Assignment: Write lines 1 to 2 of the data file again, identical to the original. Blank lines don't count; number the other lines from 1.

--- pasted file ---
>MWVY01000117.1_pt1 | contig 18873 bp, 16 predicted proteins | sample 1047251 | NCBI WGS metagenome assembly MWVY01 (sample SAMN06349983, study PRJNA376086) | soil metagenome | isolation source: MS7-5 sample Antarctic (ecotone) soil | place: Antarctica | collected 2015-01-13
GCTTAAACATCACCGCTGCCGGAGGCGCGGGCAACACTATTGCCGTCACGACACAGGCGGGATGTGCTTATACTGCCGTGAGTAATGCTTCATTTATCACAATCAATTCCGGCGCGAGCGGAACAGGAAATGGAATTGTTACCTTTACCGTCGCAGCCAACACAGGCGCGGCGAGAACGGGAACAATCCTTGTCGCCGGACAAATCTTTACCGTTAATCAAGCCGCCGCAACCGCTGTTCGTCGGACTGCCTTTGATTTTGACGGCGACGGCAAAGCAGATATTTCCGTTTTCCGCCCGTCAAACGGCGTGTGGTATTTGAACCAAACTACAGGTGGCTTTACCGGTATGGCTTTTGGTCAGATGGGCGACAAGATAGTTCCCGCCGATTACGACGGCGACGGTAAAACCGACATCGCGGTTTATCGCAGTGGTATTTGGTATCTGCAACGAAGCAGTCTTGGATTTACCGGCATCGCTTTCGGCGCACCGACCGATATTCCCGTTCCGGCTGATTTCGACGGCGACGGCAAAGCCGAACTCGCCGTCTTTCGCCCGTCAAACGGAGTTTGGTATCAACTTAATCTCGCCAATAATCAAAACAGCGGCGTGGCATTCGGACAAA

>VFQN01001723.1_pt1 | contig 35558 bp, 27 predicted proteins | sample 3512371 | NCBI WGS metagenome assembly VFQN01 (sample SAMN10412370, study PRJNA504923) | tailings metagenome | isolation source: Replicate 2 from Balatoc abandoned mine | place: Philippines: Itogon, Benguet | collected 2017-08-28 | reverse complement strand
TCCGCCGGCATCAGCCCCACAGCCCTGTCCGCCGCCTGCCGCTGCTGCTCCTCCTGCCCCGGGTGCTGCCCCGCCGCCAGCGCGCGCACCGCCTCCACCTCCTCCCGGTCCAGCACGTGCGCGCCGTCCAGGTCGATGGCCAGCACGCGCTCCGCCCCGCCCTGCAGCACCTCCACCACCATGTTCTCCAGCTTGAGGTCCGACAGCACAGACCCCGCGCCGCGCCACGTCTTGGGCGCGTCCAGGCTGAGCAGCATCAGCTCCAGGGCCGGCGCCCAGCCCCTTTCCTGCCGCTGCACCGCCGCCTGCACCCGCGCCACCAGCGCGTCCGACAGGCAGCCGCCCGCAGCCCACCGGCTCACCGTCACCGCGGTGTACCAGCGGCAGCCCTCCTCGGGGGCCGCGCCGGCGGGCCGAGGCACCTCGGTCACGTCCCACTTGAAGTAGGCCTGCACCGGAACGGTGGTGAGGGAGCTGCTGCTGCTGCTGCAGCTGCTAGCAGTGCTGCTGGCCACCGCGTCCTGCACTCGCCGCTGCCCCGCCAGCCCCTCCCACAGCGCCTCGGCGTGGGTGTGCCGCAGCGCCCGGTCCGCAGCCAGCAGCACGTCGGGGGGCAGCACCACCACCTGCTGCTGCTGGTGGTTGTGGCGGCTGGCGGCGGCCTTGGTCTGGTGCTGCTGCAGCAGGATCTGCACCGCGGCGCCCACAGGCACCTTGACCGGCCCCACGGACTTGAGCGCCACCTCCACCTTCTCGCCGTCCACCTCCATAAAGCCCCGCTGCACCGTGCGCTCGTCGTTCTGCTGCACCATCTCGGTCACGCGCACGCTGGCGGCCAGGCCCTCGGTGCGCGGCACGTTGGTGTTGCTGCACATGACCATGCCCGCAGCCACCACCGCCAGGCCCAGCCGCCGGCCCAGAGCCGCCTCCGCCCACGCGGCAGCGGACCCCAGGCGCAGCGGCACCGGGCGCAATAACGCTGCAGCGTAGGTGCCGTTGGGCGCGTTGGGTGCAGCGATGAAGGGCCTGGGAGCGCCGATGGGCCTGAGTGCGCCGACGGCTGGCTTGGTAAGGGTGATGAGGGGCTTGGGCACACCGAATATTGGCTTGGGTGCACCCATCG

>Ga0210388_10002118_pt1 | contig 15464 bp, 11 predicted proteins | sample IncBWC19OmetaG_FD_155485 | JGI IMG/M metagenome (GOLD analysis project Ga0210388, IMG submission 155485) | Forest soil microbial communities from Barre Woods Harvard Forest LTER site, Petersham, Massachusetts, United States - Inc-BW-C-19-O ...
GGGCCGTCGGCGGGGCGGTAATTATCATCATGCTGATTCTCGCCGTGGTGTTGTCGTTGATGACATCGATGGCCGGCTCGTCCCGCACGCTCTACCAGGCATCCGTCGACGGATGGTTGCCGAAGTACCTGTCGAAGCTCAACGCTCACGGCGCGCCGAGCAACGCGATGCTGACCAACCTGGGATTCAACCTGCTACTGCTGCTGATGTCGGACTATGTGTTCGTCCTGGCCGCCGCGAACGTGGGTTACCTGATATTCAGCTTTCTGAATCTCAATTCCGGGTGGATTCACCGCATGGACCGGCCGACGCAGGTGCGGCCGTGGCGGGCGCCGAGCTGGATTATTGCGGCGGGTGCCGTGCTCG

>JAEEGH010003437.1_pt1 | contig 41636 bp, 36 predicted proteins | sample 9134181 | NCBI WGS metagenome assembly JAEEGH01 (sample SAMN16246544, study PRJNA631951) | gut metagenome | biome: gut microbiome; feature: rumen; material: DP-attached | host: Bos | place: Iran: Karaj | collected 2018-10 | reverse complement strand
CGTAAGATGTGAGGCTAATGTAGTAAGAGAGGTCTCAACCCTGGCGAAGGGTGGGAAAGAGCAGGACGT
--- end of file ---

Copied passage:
>MWVY01000117.1_pt1 | contig 18873 bp, 16 predicted proteins | sample 1047251 | NCBI WGS metagenome assembly MWVY01 (sample SAMN06349983, study PRJNA376086) | soil metagenome | isolation source: MS7-5 sample Antarctic (ecotone) soil | place: Antarctica | collected 2015-01-13
GCTTAAACATCACCGCTGCCGGAGGCGCGGGCAACACTATTGCCGTCACGACACAGGCGGGATGTGCTTATACTGCCGTGAGTAATGCTTCATTTATCACAATCAATTCCGGCGCGAGCGGAACAGGAAATGGAATTGTTACCTTTACCGTCGCAGCCAACACAGGCGCGGCGAGAACGGGAACAATCCTTGTCGCCGGACAAATCTTTACCGTTAATCAAGCCGCCGCAACCGCTGTTCGTCGGACTGCCTTTGATTTTGACGGCGACGGCAAAGCAGATATTTCCGTTTTCCGCCCGTCAAACGGCGTGTGGTATTTGAACCAAACTACAGGTGGCTTTACCGGTATGGCTTTTGGTCAGATGGGCGACAAGATAGTTCCCGCCGATTACGACGGCGACGGTAAAACCGACATCGCGGTTTATCGCAGTGGTATTTGGTATCTGCAACGAAGCAGTCTTGGATTTACCGGCATCGCTTTCGGCGCACCGACCGATATTCCCGTTCCGGCTGATTTCGACGGCGACGGCAAAGCCGAACTCGCCGTCTTTCGCCCGTCAAACGGAGTTTGGTATCAACTTAATCTCGCCAATAATCAAAACAGCGGCGTGGCATTCGGACAAA